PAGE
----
Payment practices report
November 2020: domestic credit grows amid export caution
Survey results for the Netherlands
The Atradius Payment Practices Barometer is an annual survey that assesses business payment behaviour throughout the world. The survey explores a range of topics including payment terms, payment delays, credit sales and DSO (Days Sales Outstanding).
The survey provides us with the opportunity to hear directly from businesses and, this year, gives us insight into how businesses are coping with the COVID-19 pandemic and global recession.
In this report, you will find the survey results for the Netherlands.
Tom Kaars Sijpesteijn,
Atradius Country Manager for the Netherlands commented on the report
2020 has been a time of unprecedented uncertainty for businesses in the Netherlands and 2021 still poses many unanswered questions. The fact is, we cannot know whether the COVID-19 pandemic will be brought under control next year and whether a vaccine will become available. The key for business is to find a way to trade regardless of the contagion.
Businesses in the Netherlands have been proactive in their approach to promoting trade. For instance 40% of businesses surveyed for the Payment Practices Barometer told us they made a more extensive use of trade credit insurance after the onset of the pandemic.
Not only will they be benefiting from the peace of mind that their ledgers are protected from the risk of bad debts, they will also have access to our extensive knowledge on the health of businesses throughout the world and will be in a strong position to make sound business decisions.
Many businesses also reported a commitment to self-insurance. It is good that these businesses have the reserves ready to absorb bad debts and accept the hit of a write-off. However, self-insurance works best when combined with other credit management tools, such as trade credit insurance, to protect accounts receivables from the risk of repeated late payments and write-offs.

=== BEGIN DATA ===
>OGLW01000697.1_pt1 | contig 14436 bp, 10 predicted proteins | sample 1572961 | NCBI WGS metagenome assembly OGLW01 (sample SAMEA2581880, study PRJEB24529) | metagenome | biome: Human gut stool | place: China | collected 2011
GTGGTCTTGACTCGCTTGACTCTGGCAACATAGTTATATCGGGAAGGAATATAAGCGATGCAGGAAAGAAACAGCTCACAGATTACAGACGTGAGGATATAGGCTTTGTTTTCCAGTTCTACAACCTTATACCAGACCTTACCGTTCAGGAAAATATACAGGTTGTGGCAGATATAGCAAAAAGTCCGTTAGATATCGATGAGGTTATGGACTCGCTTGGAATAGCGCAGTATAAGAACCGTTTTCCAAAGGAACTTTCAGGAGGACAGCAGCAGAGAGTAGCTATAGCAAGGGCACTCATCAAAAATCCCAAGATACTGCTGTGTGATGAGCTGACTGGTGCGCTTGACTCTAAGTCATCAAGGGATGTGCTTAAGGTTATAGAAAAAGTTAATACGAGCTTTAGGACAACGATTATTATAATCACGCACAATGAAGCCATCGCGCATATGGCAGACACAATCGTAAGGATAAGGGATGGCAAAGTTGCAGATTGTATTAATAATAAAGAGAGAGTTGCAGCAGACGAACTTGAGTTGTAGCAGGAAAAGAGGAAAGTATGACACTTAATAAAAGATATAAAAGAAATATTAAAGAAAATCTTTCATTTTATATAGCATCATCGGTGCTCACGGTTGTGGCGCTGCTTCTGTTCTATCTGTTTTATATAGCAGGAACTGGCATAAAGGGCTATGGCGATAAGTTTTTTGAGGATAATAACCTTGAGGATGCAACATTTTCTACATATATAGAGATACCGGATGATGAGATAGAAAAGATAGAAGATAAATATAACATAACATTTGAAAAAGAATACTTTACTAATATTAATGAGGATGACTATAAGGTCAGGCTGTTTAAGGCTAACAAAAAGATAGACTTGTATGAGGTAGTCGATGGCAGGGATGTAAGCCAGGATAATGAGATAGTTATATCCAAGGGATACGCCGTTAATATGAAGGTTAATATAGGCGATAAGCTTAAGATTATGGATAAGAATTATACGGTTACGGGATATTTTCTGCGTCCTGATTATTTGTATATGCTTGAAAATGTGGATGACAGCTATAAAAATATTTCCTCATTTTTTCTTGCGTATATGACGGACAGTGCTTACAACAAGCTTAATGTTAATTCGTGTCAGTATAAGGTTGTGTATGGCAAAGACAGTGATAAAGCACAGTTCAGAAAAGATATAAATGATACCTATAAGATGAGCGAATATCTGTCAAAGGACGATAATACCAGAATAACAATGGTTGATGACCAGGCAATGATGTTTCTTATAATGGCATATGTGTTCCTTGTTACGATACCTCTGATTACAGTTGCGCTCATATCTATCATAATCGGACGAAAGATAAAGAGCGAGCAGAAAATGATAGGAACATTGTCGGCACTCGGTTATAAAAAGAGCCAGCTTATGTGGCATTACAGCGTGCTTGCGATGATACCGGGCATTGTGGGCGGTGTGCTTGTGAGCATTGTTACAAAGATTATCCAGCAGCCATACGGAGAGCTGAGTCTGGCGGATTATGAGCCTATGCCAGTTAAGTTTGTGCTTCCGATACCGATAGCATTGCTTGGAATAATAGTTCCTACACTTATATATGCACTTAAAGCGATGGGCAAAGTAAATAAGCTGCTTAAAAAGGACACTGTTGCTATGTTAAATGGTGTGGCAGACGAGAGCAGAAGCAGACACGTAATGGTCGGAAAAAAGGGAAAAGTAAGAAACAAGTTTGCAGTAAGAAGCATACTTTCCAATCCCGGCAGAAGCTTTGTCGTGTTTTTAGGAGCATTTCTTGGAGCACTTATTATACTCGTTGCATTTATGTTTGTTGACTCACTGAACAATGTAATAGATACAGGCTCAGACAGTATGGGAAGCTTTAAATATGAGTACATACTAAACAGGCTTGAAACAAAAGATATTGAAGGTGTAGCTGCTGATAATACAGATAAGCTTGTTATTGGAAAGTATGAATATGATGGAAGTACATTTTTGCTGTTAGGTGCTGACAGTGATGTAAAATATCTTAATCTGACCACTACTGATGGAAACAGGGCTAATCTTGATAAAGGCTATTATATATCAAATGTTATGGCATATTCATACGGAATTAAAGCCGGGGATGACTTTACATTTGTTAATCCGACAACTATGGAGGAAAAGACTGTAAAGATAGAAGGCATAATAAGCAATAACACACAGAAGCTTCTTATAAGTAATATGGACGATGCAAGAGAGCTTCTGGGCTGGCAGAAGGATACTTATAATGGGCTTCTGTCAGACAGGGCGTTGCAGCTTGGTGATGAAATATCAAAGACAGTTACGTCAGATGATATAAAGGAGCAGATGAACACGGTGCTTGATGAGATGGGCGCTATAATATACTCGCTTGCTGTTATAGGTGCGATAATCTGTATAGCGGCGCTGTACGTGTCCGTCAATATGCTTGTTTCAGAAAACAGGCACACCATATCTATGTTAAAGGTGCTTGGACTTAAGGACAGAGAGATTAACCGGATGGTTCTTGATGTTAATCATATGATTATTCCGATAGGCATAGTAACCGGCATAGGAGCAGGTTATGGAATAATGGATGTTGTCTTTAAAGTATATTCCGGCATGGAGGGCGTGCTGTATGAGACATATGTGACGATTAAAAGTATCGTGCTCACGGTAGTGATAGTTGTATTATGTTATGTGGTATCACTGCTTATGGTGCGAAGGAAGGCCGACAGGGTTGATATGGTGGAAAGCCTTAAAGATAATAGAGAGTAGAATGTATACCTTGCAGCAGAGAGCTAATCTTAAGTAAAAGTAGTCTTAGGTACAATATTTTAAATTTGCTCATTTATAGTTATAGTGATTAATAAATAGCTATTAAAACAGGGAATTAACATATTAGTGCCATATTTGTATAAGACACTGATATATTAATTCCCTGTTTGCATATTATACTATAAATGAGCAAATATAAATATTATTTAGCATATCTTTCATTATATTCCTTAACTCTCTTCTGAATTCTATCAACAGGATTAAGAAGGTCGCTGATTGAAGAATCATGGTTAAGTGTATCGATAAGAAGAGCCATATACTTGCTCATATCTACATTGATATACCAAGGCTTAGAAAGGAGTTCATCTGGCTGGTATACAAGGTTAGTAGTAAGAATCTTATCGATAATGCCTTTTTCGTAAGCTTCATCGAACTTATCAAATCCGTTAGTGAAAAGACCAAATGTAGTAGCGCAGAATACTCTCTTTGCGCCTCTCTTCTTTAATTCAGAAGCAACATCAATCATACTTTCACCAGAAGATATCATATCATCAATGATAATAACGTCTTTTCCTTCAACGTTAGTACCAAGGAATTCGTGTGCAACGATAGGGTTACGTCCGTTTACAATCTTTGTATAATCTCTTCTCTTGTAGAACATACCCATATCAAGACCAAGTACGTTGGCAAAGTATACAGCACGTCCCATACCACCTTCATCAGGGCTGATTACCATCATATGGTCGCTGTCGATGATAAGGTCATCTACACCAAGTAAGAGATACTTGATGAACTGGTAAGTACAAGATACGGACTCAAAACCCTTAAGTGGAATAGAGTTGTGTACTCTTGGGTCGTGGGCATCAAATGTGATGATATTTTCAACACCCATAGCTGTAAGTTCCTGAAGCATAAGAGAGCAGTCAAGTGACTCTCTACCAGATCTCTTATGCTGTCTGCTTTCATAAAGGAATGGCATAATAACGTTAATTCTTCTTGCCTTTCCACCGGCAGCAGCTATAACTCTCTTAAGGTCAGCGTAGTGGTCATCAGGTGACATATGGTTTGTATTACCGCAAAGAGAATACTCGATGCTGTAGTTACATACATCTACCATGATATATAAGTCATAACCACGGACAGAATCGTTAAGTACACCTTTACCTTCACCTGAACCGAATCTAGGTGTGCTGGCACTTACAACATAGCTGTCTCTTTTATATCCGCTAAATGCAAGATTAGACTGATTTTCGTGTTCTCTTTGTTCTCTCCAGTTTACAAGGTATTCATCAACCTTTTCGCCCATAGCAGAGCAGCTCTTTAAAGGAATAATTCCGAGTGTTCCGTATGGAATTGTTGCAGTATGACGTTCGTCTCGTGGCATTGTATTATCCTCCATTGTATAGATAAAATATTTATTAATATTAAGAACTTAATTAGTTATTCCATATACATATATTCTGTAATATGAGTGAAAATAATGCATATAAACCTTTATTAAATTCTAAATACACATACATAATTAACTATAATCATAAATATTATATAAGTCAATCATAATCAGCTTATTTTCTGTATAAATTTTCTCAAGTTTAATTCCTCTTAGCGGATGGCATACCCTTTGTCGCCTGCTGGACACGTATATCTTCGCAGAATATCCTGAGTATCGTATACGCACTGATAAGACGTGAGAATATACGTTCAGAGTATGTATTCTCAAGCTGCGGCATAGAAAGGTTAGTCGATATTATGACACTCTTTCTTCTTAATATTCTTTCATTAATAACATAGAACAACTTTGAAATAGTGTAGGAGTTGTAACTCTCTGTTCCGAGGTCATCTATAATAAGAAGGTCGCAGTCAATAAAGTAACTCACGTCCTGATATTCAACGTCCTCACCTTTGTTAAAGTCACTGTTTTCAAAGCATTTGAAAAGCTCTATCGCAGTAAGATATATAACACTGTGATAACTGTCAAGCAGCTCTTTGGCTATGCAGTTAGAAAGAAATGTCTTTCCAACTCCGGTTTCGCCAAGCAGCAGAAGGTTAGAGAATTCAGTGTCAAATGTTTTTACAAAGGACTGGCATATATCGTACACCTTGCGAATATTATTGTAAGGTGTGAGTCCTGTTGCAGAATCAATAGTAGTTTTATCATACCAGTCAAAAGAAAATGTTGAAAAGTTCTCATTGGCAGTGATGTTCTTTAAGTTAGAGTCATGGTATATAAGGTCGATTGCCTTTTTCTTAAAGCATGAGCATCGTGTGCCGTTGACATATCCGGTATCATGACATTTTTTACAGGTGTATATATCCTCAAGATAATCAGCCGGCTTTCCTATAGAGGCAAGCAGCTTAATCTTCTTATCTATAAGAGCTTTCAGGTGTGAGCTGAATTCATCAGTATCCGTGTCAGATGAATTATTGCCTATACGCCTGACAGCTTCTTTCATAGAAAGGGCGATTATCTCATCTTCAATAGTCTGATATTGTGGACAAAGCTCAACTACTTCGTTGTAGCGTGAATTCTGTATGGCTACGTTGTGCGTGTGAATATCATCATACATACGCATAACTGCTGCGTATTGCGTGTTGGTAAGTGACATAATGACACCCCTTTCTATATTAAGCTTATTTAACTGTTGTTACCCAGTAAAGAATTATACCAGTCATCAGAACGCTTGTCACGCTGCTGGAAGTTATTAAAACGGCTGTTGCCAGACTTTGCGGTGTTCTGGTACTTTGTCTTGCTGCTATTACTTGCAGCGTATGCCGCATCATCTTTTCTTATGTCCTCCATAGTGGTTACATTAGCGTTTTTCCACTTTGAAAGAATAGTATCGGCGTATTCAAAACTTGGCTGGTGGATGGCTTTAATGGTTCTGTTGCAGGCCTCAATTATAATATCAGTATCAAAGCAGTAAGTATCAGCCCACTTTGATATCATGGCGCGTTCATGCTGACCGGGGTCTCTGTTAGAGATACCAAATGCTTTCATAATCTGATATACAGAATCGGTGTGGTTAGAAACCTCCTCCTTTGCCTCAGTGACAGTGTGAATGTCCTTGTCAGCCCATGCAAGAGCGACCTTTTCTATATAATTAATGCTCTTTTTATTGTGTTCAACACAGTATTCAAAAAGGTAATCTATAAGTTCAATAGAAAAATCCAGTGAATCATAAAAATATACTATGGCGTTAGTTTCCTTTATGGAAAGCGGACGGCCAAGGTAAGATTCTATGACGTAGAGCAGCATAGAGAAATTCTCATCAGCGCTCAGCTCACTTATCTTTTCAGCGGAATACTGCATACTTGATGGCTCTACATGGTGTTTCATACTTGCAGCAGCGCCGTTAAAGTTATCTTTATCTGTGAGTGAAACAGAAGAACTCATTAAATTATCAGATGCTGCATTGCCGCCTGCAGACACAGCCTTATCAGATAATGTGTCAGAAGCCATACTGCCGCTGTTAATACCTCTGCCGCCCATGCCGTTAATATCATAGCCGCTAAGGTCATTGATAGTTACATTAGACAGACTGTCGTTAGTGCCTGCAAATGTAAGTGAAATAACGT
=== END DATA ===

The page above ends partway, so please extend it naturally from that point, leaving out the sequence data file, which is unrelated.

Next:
Businesses turn to trade credit in a bid to increase domestic sales In a notable change from the Netherlands’ strong export focus, businesses have increased the amount of trade credit offered to domestic customers in a bid to grow local sales.
10% of receivables are written off during pandemic To turn overdue invoices into cash, businesses had to wait longer than last year (on average 25 days past the due date, compared to 10 days last year), losing 90% of the value of their B2B receivables that were not paid within 90 days.
Businesses in Netherlands lengthen payment terms in a bid to win sales 46% of survey respondents reported granting longer payment terms than before the pandemic, on average up to 21 days longer than the same point last year.
Buyers and suppliers work closely together to enhance credit check process After the pandemic-induced downturn, 45% of businesses reported working more closely with customers to source credit information and accessing this more frequently than bank references.
Businesses upbeat about 2021 despite challenges of pandemic recession Although concerned about cost containment and cash flow, most businesses in the Netherlands are largely positive about the 2021 outlook for the domestic and global economies and the future of international trade.
Domestic trade credit grows amid business caution, although overall optimism regarding 2021 prevails
Over the past five years businesses in the Netherlands were enjoying something of an economic rebound. Admittedly the economy was beginning to dip more recently in the light of lower demand from France and Germany and the uncertainties surrounding Brexit, however, on the whole, the economic picture was fairly stable. Then came the COVID-19 pandemic, leading to lockdowns and work-from-home orders. The effect on the economy was mercurial in speed, leading to an historic recession and widespread upheaval.
In the midst of this pandemic downturn, we conducted this year’s Payments Practices Barometer survey. It offered us a valuable opportunity to talk to businesses directly and to take the pulse of business health through payments performance indicators. It also gave us the change to benchmark the results against last year’s survey.
The results show a stark increase in late payments and write-offs. Interestingly for the Netherlands, with its long-standing focus on export trade, the survey shows a preference for offering trade credit to domestic rather than foreign customers. Although this is likely to be a sign of business caution, the survey also showed a high degree of optimism, with most businesses expecting to see growth in domestic, global and international trade next year.